French-Senegalese author Marie NDiaye, winner of the prestigious Prix Goncourt literary prize, has stirred up controversy for her criticism of President Nicolas Sarkozy and his immigration policy.
NDiaye, 42, has accused Sarkozy of creating the atmosphere of a police state. She stood by her comments in a Wednesday interview.
"I don't regret (my comments) for a second," NDiaye said on French Info radio.
In an interview with "Inrockuptibles" magazine last summer, NDiaye said she had decided to leave France and move to Berlin in 2007 "in great part because of Sarkozy."
The controversy began after Eric Raoult, a lawmaker and member of Sarkozy's ruling UMP party, wrote to the culture minister last week recommending that NDiaye be reminded of the "duty of restraint" that comes with the Goncourt.
In response, France's cultural establishment has thrown accusations of censorship into the debate. Bernard Pivot, a Goncourt jury member, accused Raoult of knowing nothing about the literary scene.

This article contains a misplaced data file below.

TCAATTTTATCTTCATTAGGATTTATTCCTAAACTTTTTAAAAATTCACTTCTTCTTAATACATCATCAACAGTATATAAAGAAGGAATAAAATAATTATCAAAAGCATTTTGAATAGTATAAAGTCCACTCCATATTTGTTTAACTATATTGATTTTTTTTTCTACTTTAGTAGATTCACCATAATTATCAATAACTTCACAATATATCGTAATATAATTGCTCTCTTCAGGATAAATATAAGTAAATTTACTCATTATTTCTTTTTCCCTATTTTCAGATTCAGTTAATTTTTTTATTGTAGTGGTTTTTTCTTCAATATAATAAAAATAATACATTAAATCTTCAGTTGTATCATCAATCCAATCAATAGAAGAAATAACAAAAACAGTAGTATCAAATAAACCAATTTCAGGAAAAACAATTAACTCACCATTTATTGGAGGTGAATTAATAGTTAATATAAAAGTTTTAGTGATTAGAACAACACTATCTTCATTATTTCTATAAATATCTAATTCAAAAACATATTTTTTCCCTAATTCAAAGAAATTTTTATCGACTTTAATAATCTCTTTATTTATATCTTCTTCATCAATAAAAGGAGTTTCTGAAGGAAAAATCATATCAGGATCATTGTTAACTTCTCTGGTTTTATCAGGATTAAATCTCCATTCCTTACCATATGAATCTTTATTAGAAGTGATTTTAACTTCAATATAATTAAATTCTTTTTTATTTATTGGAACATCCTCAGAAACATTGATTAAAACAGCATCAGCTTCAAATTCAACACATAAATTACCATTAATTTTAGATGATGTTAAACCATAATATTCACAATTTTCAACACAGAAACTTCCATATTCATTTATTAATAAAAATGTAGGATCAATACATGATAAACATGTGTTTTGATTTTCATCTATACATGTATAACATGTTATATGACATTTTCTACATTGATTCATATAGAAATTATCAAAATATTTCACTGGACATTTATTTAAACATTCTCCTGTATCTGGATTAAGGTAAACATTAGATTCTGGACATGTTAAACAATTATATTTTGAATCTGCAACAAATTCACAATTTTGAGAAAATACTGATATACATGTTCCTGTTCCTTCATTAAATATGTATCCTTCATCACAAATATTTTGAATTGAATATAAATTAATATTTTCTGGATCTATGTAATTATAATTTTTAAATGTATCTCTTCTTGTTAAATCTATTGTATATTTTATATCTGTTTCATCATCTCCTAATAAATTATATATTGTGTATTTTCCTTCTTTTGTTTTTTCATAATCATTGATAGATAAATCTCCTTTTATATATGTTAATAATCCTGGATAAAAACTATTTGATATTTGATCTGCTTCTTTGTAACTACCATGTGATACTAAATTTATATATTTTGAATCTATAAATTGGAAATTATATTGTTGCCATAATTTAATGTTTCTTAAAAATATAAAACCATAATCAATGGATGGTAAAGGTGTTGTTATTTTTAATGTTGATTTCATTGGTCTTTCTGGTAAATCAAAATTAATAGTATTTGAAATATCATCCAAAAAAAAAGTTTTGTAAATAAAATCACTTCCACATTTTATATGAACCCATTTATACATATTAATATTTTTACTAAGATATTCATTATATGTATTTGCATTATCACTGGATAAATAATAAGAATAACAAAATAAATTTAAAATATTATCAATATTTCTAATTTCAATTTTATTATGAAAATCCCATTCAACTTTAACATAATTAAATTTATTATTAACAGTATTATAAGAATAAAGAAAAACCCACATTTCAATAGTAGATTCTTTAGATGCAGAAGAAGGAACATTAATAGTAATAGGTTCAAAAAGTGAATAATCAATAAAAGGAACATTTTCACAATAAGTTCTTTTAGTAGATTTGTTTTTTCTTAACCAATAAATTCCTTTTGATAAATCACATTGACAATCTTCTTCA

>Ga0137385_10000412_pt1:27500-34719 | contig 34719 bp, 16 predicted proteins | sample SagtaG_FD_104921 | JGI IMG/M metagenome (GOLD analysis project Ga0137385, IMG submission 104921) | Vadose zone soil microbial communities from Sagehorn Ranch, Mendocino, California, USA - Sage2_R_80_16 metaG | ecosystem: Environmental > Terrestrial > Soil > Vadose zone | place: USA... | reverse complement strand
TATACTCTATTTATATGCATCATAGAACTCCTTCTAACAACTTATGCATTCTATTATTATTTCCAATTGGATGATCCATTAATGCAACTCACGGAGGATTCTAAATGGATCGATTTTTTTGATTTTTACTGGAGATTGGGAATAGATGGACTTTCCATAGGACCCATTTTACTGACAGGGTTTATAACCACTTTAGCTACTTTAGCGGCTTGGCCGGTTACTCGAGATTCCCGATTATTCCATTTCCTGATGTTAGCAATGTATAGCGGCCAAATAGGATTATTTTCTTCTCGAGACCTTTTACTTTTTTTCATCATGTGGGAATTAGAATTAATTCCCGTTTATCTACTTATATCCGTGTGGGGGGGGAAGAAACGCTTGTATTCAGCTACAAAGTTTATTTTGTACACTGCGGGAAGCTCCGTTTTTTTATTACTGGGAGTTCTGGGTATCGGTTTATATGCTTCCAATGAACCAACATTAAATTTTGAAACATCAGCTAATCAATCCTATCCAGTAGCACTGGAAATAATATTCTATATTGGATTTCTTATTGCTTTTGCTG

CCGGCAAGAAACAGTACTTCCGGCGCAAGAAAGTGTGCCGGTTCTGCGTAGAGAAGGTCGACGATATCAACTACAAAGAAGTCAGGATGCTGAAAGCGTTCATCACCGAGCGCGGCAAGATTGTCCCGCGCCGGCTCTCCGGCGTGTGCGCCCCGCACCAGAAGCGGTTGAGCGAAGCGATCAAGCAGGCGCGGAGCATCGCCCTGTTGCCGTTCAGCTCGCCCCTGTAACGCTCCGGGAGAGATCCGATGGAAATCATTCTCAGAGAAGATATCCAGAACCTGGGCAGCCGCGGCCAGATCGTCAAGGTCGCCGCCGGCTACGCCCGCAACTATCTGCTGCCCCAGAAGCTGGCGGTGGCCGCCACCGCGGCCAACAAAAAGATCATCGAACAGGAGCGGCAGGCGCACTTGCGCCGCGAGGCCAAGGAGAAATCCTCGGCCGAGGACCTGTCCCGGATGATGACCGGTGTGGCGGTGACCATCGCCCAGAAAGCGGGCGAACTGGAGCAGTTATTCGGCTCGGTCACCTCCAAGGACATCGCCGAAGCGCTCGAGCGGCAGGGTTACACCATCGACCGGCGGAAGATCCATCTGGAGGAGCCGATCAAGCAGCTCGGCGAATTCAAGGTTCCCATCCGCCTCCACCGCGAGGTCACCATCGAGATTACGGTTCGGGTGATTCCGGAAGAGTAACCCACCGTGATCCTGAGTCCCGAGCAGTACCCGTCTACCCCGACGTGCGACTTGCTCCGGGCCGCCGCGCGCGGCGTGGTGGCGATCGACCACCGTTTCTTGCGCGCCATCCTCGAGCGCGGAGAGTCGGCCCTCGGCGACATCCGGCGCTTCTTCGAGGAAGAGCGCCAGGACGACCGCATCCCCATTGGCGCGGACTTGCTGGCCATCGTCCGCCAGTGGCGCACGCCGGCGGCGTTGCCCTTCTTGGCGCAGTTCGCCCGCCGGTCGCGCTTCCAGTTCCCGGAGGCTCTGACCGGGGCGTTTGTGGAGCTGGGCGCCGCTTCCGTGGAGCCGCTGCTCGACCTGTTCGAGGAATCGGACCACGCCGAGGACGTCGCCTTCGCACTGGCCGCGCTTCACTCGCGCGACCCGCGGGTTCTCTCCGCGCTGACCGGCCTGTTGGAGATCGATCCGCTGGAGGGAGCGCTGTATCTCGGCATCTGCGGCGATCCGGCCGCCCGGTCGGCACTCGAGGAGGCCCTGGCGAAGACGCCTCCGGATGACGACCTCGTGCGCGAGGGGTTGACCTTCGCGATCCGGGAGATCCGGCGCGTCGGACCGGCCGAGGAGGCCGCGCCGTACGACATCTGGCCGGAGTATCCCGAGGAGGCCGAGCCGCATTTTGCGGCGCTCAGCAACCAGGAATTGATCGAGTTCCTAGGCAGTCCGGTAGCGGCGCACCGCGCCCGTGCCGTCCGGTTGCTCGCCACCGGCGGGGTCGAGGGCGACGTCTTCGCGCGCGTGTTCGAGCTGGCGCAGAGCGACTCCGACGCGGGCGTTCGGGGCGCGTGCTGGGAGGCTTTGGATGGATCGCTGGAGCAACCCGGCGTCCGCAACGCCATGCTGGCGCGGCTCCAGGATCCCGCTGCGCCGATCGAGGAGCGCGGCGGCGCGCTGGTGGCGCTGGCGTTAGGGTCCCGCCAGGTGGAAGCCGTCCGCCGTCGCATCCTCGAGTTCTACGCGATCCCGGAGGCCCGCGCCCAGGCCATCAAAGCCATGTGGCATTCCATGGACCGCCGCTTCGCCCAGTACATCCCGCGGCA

"The duty of restraint that he invokes never existed, does not exist now and never will exist," Pivot told French radio.
Writing inspired by heritage
NDiaye won the Goncourt prize for her novel, "Trois femmes puissantes" ("Three Powerful Women"), a story about three women caught between France and Senegal and the hellish ordeal of illegal migration from Africa.
"The story of these migrants has been told many times before, but if this can help people understand their fate a bit better, I will be happy," said NDiaye.
The Goncourt prize is worth a symbolic 10 euros ($15) in cash, but much more in publicity-generated sales. NDiaye is the first woman to win the award since 1998.
NDiaye was born in 1967 to a French mother and a Senegalese father who left France when she was one year old. She grew up in a Parisian suburb where she began to write at the age of 12, publishing her first novel at 17. She currently lives in Berlin with her three children.
Editor: Kate Bowen